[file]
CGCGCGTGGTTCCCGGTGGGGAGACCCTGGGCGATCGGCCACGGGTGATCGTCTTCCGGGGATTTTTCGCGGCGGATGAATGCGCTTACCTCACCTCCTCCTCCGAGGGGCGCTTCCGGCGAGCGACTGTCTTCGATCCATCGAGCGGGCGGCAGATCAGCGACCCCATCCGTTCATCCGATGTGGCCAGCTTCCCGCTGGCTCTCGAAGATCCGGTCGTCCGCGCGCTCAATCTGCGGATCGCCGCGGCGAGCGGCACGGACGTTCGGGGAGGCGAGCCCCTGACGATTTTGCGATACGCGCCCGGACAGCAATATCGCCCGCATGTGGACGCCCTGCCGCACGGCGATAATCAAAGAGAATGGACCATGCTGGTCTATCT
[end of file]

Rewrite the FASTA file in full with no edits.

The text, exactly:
CGCGCGTGGTTCCCGGTGGGGAGACCCTGGGCGATCGGCCACGGGTGATCGTCTTCCGGGGATTTTTCGCGGCGGATGAATGCGCTTACCTCACCTCCTCCTCCGAGGGGCGCTTCCGGCGAGCGACTGTCTTCGATCCATCGAGCGGGCGGCAGATCAGCGACCCCATCCGTTCATCCGATGTGGCCAGCTTCCCGCTGGCTCTCGAAGATCCGGTCGTCCGCGCGCTCAATCTGCGGATCGCCGCGGCGAGCGGCACGGACGTTCGGGGAGGCGAGCCCCTGACGATTTTGCGATACGCGCCCGGACAGCAATATCGCCCGCATGTGGACGCCCTGCCGCACGGCGATAATCAAAGAGAATGGACCATGCTGGTCTATCT